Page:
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Law & Order: Special Victims Unit

Episode 10.05 : Retro

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TV Info


Episode Premiere

October 28, 2008

Distributor

NBC

Genre

Drama

Show Period

1999 - now

Production Company

NBC, Studios USA Television, Universal Network TV

Cast and Crew


Director

David Platt

Screenwriter

Neal Baer

Main Cast


Additional Cast

Synopsis


Benson and Stabler are investigating the case of a baby that was left in the back of taxi. When the baby is examined at the hospital, Warner discovers she has HIV. Warner takes a DNA sample from the baby and discovers her mother was Joanne Suarez and is in Riker's prison. Benson and Stabler pay Joanne a visit.

Stabler and Benson discover Joanne gave her baby to her downstairs neighbor to care for. The detectives take Ida and her husband to interrogation for questioning. Ida's husband is the same cab driver that brought the baby to medical attention in the first place. They lied in the beginning because they were afraid of being deported and baby Antonia being taken away.

Benson and Stabler pay Dr. Gideon Hutton a visit at his offices after learning he was treating Antonia for HIV by giving her alternative medicine. In this case, it was yogurt. Munch later researches that Hutton has a website indicating there is no proof that HIV causes AIDS and he practices medicine using this belief. Hutton believes that AIDS is a myth created to make more money for pharmaceutical companies.

After Greylek went to the media denouncing Hutton's practice, his lawyer threatens a lawsuit. The detectives get an anonymous tip about Hutton's practice that leads them to Lisa Ross's residence. They discover Lisa Ross died from being allergic to penicillin. Her mother tells the detectives that Hutton was the doctor who cared for her.

Benson and Stabler suspect their anonymous caller of being Jack Lufton, a teacher who dated Lisa's mother, Susan, shortly after Lisa's birth. Jack admitted that he contracted HIV from Susan during their relationship and she had acted like it was impossible to get sick from it. Susan had passed it on to Lisa through breastfeeding.

After Warner exhumes the body of Lisa, she makes the conclusion that the little girl died of AIDS, not an allergic reaction. Warner rules Lisa's death a homicide because it could have been prevented. Benson is forced to arrest Susan for passing AIDS to her daughter. Meanwhile, Stabler places Hutton under arrest for withholding information from Susan that could have prevented Lisa's death.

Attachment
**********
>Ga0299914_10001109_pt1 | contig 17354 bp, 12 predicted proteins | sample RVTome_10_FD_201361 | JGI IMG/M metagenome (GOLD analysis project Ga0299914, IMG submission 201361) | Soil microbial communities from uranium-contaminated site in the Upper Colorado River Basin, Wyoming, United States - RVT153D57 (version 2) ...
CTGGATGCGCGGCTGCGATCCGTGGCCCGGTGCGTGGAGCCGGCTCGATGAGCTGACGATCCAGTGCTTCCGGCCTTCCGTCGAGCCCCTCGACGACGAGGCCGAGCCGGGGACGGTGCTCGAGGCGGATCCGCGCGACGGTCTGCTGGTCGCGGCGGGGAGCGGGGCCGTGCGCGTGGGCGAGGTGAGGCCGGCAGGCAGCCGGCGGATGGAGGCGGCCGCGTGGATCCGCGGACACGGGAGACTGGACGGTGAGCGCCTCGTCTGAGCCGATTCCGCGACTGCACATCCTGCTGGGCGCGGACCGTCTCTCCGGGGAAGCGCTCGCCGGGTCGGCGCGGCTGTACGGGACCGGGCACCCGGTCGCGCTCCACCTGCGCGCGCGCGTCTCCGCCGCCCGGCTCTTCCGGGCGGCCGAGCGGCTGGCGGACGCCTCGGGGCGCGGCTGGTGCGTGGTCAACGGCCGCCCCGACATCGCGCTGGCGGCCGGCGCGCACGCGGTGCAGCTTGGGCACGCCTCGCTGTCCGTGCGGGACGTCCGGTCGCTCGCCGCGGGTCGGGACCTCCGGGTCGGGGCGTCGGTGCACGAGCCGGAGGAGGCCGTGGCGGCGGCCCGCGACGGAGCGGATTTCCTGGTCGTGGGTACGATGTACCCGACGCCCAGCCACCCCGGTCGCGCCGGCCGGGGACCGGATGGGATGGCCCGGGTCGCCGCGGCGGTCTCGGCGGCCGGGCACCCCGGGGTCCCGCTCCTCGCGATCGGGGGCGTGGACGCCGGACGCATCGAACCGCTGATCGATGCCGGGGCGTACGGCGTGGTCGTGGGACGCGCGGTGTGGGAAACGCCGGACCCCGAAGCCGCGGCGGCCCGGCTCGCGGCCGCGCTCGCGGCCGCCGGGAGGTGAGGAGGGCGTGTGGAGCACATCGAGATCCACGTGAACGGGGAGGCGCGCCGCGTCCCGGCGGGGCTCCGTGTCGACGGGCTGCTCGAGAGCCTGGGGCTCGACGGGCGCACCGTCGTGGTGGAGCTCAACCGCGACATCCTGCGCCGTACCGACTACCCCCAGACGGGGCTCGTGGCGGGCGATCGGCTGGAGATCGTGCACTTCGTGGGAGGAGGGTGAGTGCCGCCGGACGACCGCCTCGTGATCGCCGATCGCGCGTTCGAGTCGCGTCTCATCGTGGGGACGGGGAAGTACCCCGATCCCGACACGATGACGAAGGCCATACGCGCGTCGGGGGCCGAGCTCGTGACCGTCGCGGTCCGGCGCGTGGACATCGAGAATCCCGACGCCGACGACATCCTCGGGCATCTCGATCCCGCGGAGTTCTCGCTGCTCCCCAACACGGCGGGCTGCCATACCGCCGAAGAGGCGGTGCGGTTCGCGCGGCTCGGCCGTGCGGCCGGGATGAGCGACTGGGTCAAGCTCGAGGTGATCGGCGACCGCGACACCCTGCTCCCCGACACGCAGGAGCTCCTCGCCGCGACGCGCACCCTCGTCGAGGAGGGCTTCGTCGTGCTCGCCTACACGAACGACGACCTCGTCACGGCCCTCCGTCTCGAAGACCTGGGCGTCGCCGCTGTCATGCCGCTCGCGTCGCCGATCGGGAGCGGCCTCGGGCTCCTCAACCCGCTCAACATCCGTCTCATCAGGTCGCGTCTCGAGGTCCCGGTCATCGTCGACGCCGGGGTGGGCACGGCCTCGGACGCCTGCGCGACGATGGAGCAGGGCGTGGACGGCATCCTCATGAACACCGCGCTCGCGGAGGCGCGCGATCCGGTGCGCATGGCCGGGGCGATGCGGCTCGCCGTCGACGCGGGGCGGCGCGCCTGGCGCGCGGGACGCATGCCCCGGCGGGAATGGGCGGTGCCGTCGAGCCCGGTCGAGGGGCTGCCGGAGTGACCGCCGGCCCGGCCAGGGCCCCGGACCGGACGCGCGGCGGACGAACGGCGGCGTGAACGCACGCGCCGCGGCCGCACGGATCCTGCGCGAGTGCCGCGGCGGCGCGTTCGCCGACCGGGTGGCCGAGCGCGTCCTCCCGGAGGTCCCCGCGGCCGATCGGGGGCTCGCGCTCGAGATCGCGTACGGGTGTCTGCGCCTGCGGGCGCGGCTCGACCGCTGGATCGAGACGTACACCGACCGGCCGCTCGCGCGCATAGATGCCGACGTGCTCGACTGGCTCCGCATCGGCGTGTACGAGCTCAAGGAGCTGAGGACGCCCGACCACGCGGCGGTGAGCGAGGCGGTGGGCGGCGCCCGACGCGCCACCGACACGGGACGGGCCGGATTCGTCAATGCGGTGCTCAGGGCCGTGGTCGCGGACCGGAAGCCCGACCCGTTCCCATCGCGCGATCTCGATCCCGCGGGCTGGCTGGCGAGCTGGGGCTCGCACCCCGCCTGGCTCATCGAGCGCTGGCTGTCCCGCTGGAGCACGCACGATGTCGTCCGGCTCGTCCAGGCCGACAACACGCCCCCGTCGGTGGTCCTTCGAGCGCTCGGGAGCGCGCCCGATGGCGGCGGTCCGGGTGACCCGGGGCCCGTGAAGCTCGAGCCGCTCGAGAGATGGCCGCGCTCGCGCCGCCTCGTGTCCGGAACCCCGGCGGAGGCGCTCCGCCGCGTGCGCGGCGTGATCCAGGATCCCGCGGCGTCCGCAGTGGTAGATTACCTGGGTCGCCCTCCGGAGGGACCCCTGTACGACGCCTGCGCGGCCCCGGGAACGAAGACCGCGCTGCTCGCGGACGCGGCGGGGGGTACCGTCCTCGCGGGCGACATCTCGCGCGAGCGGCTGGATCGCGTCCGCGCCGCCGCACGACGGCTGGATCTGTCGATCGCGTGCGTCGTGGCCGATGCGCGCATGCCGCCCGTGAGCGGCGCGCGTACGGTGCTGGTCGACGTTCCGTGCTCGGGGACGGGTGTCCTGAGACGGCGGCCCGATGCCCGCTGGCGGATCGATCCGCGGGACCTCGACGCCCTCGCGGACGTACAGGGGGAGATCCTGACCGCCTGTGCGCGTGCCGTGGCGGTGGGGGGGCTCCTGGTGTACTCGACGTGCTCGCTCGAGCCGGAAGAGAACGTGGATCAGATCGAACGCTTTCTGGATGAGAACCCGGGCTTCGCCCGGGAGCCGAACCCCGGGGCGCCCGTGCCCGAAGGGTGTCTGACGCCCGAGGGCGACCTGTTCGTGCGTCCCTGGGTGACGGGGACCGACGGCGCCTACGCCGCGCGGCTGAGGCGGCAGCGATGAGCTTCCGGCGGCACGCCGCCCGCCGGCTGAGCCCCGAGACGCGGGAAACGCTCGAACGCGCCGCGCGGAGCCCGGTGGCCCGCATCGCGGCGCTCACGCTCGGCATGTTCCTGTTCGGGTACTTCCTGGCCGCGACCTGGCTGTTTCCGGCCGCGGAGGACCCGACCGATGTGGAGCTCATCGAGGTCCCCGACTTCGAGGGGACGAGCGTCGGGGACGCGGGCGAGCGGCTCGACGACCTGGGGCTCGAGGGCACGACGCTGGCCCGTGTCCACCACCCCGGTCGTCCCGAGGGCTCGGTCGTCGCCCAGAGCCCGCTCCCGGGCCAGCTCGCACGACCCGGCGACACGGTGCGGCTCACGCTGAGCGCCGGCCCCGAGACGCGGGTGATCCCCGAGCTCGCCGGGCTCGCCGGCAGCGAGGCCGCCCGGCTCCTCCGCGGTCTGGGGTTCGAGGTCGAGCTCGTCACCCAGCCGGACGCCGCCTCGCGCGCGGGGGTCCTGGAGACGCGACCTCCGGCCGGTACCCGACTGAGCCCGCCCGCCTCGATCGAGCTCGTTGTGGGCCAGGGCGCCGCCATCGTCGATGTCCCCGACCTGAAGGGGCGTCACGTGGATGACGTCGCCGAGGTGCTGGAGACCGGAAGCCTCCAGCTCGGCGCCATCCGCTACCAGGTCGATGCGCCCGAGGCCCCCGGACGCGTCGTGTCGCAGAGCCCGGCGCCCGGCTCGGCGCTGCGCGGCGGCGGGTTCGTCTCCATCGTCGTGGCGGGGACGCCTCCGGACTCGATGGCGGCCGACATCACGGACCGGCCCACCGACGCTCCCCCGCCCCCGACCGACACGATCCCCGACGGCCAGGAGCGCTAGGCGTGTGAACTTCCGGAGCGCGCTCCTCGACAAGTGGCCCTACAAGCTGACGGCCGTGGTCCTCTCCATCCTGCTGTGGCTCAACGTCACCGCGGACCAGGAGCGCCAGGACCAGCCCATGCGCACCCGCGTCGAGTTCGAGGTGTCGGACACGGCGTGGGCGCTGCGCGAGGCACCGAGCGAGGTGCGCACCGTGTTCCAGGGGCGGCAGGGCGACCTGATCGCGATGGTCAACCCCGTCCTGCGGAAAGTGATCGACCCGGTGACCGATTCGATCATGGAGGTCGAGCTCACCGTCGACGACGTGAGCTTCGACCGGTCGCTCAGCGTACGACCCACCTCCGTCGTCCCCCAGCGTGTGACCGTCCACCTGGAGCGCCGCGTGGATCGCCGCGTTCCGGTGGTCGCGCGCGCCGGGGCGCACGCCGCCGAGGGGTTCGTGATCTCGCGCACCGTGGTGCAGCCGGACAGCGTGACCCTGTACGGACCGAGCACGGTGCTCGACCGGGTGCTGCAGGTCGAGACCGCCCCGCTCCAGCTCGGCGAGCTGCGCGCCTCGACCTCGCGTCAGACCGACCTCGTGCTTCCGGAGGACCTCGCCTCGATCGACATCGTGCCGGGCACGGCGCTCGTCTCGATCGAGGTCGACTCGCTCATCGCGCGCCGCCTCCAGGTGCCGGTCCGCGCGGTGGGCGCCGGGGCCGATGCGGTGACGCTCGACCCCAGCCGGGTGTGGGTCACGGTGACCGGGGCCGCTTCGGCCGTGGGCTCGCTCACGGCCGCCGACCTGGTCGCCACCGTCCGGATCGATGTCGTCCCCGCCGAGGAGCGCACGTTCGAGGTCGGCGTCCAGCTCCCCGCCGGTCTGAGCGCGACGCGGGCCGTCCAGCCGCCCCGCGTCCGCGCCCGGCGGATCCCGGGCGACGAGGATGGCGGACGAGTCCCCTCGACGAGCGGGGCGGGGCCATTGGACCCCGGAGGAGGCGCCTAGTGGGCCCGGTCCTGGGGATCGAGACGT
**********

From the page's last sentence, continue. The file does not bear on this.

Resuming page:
Things become heated at Hutton's trial. Warner testifies that Lisa died of complications from AIDS. Meanwhile, Hutton testifies that AIDS is a myth and Lisa really did die from an allergic reaction. He stands by his belief that the disease was created by pharmaceutical companies who were out to get more money.

Susan testifies that the HIV medication she was given when she was diagnosed made her sick and she was not about to subject her own child to the same kind of pain. Greylek then finds opportunity to introduce Susan to people in the courtroom who had treatment to help slow the process of HIV down in their bodies.

As Greylek attacks Susan on the stand for not saving her daughter's life, Susan begins having seizures. In the hospital, Benson breaks the news that Susan suffers from a brain disease often found in AIDS patients. Susan breaks down and says she needed to believe Hutton when it came to her condition, because her doctor would have never lied to her.

Susan, crying, says she cannot believe she let Hutton kill her daughter. She also tells Benson that Lisa isn't the only child who has died while being treated by Hutton. But before Benson can press for details, Susan flatlines.

Because of Susan's confession, Stabler informs Hutton that they are exhuming the bodies of three other children who were his patients. Greylek is determined to prove the children died from being untreated for HIV. Hutton's attorney wants to make a deal with the ADA. Hutton agrees to the five-year prison term, but promises he'll keep spreading his word.

Stabler and Benson are spending an endless night looking through Hutton's medical charts, searching for more patients that he lied to. Stabler comes across something disturbing from Susan's medical charts. She had lied about the time of her diagnosis, meaning her surviving son, Tommy, has a chance of being HIV positive.

Tommy refuses to get tested for HIV, but the doctors force him down. As Stabler tries to lend a helping hand, Tommy kicks him the ribs, breaking two of them. Hutton's lawyer is now representing Tommy. Stabler brings Tommy into the station and books him for assaulting a police officer.

Tommy goes on trial for his assault on Stabler. While on the stand, Greylek pushes Tommy to get tested for HIV. He refuses and he screams at her to stop saying bad things about his mother. The judge rules in favor of the defendant and says the restraining order stays and he doesn't have to get tested. Greylek dismisses all charges against Tommy.

Stabler hopes to change Tommy's mind regarding getting tested. He introduces Tommy to a young teenager with brain cancer. The boy tells Tommy that his parents refused his diagnosis of brain cancer because they were Christian Scientists who believed prayer would cure him. Once the boy turned to medicine, he began to improve. The boy's story begins to make Tommy think about his own health.

Tommy eventually takes the HIV test and it comes back positive. Stabler assures him there are several types of medicine that can keep him healthy and alive for a long time.

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PREMIERE PHOTO

Dann Florek
The Film Set of Law and Order: Special Victims Unit
Dec 22, 2010
Dann Florek
The Film Set of Law and Order: Special Victims Unit
Dec 22, 2010